In a recent case, the Oregon Workers’ Compensation Board ruled that an injured worker proved a new medical condition claim for complex regional pain syndrome.
The Workers’ Compensation statute allows an injured worker to make a new/omitted medical condition claim. In essence, this is a written request that a particular medical condition be included in the Notice of Acceptance in a workers’ compensation claim.
Complex Regional Pain Syndrome is a chronic systemic type disease characterized by severe pain, swelling, changes in skin color, and sometimes even changes in body temperature. Although there is much research going on with this very painful condition, research so far establishes that this condition is associated with the central nervous system, and the autonomic nervous system, which results in multiple functional losses, impairment, and disability. There are two types of Complex Regional Pain Syndrome. Type 1 does not demonstrate any kind of nerve lesions. Type II is distinguished by evidence of some nerve damage.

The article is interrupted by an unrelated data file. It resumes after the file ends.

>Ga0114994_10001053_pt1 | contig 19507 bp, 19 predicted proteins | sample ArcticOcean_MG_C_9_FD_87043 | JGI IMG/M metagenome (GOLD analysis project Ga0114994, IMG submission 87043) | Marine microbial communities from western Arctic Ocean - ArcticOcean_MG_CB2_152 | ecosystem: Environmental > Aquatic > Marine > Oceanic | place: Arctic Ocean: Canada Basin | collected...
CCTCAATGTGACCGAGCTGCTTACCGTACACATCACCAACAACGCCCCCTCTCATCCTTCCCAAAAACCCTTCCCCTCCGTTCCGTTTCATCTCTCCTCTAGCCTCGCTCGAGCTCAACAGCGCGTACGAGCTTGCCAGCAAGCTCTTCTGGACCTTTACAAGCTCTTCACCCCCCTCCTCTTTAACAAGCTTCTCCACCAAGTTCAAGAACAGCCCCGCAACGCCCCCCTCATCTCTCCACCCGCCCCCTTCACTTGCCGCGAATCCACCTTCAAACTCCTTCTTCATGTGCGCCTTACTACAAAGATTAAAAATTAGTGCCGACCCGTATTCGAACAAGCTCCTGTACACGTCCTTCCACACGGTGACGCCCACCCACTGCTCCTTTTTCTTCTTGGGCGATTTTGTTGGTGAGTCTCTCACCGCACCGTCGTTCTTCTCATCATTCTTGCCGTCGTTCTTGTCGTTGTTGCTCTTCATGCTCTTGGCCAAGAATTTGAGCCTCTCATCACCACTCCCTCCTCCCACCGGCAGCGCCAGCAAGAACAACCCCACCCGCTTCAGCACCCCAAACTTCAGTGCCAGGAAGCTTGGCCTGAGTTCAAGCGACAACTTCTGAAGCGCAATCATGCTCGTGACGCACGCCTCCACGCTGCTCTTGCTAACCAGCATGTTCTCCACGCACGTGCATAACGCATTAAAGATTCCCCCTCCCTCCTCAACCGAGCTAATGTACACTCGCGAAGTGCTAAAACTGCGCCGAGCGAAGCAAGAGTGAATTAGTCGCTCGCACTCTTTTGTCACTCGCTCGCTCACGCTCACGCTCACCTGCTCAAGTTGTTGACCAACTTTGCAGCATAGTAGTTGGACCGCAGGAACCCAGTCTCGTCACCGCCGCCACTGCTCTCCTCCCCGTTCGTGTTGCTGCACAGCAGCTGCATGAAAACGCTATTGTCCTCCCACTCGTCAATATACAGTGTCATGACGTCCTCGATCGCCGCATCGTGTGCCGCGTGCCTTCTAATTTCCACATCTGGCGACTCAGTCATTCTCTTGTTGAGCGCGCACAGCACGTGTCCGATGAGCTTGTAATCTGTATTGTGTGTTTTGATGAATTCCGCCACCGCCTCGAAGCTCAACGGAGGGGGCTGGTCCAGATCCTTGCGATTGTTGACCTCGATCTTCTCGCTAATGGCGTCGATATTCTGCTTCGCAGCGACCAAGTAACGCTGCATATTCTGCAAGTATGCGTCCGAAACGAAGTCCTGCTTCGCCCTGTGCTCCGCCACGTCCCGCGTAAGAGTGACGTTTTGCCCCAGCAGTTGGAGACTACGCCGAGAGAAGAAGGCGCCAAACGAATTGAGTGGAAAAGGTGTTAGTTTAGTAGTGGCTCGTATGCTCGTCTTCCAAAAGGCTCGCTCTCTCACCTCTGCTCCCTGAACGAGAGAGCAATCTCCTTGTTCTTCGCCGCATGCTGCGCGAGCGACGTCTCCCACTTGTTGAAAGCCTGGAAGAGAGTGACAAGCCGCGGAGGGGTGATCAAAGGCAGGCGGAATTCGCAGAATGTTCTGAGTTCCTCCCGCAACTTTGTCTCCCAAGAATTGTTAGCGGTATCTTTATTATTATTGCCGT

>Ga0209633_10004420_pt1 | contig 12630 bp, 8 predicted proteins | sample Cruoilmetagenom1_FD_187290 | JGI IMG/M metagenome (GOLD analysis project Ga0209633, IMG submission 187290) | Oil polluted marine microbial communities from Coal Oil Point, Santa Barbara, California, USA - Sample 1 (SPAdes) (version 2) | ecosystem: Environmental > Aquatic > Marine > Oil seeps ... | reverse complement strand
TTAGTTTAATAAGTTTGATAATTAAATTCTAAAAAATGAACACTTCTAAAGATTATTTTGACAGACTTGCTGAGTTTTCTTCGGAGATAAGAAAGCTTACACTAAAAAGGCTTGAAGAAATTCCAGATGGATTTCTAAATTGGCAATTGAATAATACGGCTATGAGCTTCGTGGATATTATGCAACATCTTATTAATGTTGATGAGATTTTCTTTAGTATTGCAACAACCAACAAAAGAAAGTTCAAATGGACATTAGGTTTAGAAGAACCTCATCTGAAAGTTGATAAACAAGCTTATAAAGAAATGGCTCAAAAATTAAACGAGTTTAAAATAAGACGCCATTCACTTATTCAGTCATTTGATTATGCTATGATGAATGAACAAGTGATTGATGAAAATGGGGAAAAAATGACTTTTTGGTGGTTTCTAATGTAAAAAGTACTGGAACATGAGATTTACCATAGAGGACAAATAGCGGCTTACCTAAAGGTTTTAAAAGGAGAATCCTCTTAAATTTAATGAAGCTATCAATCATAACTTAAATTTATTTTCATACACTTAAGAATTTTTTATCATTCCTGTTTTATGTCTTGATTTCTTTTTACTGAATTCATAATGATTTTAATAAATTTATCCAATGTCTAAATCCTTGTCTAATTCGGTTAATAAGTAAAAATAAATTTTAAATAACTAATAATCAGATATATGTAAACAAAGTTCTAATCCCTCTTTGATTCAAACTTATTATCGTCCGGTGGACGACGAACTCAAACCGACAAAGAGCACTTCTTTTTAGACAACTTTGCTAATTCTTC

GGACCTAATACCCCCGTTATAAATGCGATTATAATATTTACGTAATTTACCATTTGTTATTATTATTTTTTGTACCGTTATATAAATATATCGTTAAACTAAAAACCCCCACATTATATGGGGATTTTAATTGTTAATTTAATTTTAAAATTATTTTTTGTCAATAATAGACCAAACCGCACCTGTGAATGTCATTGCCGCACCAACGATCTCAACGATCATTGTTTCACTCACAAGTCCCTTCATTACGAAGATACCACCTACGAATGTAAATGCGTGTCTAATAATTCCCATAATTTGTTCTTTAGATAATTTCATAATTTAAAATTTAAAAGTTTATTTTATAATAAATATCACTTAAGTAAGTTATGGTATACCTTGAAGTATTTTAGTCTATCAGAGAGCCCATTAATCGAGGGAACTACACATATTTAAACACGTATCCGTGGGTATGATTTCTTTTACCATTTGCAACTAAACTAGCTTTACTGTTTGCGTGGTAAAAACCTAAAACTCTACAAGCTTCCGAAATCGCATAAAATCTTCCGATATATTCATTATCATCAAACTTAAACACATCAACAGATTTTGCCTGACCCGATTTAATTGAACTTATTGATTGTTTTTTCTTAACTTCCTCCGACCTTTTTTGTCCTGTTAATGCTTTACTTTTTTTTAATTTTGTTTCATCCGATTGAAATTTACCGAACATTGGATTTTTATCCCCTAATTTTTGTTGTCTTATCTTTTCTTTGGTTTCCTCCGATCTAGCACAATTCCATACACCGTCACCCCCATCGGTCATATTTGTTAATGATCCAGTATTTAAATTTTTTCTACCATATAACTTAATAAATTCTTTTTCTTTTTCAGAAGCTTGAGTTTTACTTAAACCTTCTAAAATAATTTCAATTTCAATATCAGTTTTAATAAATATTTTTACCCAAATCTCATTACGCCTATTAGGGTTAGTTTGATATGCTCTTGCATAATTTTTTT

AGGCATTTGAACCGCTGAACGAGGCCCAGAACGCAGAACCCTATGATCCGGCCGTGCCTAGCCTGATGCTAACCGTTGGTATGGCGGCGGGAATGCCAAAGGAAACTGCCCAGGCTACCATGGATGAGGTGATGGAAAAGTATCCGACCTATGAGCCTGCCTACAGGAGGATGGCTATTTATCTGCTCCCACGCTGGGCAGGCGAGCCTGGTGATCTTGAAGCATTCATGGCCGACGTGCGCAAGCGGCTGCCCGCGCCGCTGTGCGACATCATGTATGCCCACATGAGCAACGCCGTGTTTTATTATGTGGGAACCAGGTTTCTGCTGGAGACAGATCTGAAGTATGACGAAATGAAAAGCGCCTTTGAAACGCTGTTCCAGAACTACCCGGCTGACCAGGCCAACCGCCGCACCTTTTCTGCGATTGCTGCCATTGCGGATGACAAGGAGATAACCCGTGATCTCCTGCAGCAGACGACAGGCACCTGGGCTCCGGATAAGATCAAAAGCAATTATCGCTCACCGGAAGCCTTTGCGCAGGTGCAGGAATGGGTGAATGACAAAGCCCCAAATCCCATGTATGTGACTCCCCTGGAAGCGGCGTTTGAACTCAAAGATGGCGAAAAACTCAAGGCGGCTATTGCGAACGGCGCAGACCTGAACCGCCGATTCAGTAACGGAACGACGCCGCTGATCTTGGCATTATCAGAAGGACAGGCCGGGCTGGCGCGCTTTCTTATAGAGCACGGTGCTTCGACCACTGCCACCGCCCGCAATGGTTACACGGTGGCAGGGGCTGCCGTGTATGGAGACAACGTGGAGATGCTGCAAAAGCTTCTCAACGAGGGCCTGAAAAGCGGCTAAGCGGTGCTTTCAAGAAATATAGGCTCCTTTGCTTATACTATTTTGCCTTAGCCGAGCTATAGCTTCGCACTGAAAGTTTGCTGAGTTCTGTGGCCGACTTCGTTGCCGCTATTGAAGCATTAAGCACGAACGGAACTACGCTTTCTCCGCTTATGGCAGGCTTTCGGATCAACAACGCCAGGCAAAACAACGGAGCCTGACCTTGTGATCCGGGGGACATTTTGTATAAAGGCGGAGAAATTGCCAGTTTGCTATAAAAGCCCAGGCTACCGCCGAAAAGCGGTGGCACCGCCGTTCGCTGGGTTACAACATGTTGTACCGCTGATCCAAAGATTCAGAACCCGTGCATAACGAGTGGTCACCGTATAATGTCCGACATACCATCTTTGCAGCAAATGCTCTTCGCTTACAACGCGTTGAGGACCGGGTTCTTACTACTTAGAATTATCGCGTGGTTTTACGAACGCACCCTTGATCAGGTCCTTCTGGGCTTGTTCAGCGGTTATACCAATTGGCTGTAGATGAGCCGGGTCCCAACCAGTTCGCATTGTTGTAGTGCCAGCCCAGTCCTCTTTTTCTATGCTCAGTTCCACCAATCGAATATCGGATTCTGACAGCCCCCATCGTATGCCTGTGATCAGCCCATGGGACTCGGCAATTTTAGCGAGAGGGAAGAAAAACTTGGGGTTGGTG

In this case, the employer argued that Claimant had only established one type of complex regional pain syndrome, and not the other. However, the Board disagreed, explaining that the claimant merely requested acceptance of “CRPS.” The Board did find that the employer could raise concerns about what type of complex regional pain syndrome would be treated when processing the claim.
This decision is important for two reasons. First, it illustrates that the Claimant is in the driver’s seat when asserting a new medical condition claim. Secondly, it involves a condition that has traditionally been controversial in the medical community, which involves special challenges in workers’ compensation and Social Security Disability claims.
You may have an open and accepted claim, but the employer may not have taken responsibility for all of the medical problems resulting from your on-the-job injury. If you have questions about your claim, call us at 503-325-8600. We have a lot of experience helping people with new and omitted medical condition claims.